It has long been my ambition in life to walk comfortably in as many worlds as possible: I explore food as the connecting thread.
I agree, I wonder if the commercial component to this article plays a role.
I, myself, use Indian Head stone-ground white cornmeal (cheaper and IMO better than Anson Mills) and love it. I use 1 and 1/2 cups cornmeal to 1/2 cup flour, and I do add 1/2 to 1 tsp sugar - it doesn't make the cornbread sweet, it just takes the "dusty" edge off packaged cornmeal. My recipe comes from my Kentucky in-laws, who turn up their nose at the sweetened varieties.
Has anybody tried the Cook's Illustrated no-wheat version that toasts the cornmeal before cooking?
I'm also going to do this: I plan to convert my blog into a cookbook. Thus far, I've found that you can import HTML directly into a program called Sigil, and it will put it in a format that won't change with the different readers. Then you can use Calibre, another program, to convert it to the different platforms you can sell it from (Kindle, Nook, etc.) I know this is an old thread, but if anyone has any other tips, I'd love to hear them.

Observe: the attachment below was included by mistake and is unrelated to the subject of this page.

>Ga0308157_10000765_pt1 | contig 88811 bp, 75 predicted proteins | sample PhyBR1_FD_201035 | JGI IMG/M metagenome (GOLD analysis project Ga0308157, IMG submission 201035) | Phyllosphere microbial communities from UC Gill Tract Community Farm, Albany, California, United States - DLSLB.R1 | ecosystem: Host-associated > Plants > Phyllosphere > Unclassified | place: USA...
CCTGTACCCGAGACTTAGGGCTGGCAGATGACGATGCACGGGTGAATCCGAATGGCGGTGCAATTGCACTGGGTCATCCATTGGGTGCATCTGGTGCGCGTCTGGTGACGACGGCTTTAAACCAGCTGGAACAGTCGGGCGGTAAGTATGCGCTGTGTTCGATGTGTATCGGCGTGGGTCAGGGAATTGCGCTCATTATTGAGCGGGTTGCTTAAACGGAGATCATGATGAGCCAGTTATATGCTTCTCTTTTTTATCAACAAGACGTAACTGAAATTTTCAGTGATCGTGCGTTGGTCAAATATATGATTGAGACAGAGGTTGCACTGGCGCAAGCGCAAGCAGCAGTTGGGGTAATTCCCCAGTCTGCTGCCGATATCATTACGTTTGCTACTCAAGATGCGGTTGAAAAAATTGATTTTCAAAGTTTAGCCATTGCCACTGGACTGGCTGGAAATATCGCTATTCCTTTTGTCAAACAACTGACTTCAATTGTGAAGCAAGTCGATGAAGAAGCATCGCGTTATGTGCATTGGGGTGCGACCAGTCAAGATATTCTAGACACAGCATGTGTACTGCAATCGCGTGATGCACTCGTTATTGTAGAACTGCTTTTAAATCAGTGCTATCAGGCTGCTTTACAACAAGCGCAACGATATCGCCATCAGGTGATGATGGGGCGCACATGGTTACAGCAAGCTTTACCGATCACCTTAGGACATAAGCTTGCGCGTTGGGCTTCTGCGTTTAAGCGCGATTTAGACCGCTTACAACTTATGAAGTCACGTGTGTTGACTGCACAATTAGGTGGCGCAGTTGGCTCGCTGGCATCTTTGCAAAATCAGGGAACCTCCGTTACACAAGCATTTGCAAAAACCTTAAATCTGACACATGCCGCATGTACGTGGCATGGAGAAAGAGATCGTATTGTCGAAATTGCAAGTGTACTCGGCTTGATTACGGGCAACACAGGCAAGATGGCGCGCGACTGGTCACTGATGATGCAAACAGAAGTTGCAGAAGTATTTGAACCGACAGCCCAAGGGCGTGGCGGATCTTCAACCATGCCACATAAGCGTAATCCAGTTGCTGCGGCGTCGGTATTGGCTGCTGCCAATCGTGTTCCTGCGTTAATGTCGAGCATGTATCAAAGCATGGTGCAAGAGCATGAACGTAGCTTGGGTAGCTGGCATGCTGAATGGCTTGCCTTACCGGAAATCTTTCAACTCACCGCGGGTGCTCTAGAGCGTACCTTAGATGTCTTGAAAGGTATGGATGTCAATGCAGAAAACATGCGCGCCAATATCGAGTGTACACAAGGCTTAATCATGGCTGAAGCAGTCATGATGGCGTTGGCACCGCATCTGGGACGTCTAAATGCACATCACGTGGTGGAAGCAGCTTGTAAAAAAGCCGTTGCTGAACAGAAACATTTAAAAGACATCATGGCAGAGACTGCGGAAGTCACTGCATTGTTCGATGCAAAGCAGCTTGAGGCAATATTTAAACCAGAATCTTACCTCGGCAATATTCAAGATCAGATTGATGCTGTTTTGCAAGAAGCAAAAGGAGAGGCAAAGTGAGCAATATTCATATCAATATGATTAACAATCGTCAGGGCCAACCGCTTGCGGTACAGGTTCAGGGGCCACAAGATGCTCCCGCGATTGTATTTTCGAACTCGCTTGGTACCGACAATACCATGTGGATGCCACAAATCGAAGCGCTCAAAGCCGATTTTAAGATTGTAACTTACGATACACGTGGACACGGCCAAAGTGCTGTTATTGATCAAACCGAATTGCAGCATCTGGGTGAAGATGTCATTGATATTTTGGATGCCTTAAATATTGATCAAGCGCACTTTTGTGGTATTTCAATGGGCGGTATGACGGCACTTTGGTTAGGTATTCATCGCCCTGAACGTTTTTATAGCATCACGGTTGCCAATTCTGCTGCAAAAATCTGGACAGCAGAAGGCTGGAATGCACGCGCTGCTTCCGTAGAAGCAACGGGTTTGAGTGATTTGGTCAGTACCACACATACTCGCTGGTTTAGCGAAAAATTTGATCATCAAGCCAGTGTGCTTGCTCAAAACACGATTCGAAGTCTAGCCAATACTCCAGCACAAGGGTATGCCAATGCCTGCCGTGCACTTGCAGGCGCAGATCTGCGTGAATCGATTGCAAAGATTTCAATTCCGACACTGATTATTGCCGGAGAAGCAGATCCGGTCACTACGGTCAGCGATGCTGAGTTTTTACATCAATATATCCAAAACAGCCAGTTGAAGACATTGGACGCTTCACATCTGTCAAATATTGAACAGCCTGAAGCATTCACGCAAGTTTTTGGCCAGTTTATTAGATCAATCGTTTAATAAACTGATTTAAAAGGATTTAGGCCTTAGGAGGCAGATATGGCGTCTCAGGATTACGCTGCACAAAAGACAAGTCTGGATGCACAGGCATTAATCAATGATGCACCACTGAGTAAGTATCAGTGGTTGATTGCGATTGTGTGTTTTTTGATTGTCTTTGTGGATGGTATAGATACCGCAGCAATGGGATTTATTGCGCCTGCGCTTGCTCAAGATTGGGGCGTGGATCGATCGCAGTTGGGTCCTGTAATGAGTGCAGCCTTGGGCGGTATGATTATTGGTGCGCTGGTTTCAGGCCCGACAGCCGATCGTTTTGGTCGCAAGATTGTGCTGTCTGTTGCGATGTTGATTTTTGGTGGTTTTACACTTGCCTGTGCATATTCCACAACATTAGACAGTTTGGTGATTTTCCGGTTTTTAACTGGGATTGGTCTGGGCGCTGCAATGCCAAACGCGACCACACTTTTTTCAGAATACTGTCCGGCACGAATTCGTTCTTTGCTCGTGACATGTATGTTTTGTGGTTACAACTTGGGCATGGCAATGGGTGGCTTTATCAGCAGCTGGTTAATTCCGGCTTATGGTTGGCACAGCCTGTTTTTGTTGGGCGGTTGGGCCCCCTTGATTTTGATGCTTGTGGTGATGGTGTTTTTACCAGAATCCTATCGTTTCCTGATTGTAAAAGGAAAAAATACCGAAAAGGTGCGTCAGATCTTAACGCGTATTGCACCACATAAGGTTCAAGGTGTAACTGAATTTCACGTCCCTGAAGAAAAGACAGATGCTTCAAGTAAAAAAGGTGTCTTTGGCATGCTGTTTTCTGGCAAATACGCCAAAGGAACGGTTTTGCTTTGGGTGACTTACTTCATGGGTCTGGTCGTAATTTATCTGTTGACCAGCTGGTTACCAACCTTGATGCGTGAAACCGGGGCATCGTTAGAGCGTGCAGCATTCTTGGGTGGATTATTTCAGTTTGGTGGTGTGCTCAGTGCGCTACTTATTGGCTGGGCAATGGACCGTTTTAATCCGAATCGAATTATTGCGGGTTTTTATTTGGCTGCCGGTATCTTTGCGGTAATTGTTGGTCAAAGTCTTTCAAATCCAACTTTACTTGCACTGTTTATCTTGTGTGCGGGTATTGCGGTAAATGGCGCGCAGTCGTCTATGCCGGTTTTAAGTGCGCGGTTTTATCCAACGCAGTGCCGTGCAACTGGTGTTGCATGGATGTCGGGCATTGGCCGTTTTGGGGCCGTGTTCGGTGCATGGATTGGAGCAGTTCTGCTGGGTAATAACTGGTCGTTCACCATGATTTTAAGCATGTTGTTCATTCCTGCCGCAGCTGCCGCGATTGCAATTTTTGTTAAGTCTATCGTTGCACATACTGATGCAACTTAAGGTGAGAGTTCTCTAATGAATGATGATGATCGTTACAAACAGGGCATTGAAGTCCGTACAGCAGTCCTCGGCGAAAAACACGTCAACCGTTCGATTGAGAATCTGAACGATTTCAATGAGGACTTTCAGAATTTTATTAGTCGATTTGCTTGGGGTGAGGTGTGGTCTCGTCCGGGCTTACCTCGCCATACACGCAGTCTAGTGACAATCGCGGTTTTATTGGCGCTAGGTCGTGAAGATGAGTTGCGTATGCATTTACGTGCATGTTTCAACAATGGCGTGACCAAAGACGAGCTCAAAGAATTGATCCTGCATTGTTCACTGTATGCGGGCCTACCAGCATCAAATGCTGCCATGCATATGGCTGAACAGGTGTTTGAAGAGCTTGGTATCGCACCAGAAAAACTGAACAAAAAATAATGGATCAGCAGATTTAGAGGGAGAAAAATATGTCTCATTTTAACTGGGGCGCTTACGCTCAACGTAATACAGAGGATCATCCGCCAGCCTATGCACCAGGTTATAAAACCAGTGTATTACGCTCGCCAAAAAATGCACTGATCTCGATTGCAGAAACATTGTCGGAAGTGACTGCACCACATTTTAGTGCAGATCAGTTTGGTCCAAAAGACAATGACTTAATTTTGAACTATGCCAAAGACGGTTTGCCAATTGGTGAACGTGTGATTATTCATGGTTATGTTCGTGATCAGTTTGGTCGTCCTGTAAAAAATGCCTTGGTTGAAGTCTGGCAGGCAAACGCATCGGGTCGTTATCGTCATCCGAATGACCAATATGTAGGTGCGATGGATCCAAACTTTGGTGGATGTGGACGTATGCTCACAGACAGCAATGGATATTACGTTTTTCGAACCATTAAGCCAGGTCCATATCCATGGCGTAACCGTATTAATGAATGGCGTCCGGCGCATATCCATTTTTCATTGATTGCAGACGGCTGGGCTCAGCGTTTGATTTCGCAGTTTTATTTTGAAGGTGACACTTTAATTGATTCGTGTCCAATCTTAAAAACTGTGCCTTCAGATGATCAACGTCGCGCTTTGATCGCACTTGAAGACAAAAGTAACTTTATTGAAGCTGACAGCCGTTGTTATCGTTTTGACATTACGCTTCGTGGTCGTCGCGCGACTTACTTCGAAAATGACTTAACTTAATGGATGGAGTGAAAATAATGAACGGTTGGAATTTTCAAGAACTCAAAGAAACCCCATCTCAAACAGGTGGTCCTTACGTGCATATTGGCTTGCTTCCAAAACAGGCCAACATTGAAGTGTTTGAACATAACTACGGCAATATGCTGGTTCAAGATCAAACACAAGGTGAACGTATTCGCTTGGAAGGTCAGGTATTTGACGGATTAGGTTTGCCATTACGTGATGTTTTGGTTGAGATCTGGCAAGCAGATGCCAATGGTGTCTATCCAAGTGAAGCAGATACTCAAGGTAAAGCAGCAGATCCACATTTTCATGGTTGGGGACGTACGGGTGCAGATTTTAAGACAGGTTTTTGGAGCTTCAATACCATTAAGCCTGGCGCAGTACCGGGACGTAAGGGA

Yes, beater-licking and finger-cleaning of the bowl is something our family fights over. It seems to have been hardwired into my son genetically. We didn't realize when we got the KitchenAid how desperate that would make the situation: with a hand mixer there was at least detente: one beater for each boy and the bowl for me!
As a sauce for fried mantou! That's how we use it! (Plus, we buy the tiny six-packs from La Lechera, so they're single-use)
I also make my pumpkin pie with condensed milk, and have made a custard base for fresh berry pies with it...but you need a whole can.
Love digestives and found a great resource - HMart. There is a whole shelf of Korean versions, and as long as you're aware of which ones contain seaweed, Bob's your Uncle! (I particularly like these: https://www.asiansupermarket365.com/Silang-Brand-Good-Vita-Natural-Oat-Cracker-p/hslnocewj.htm )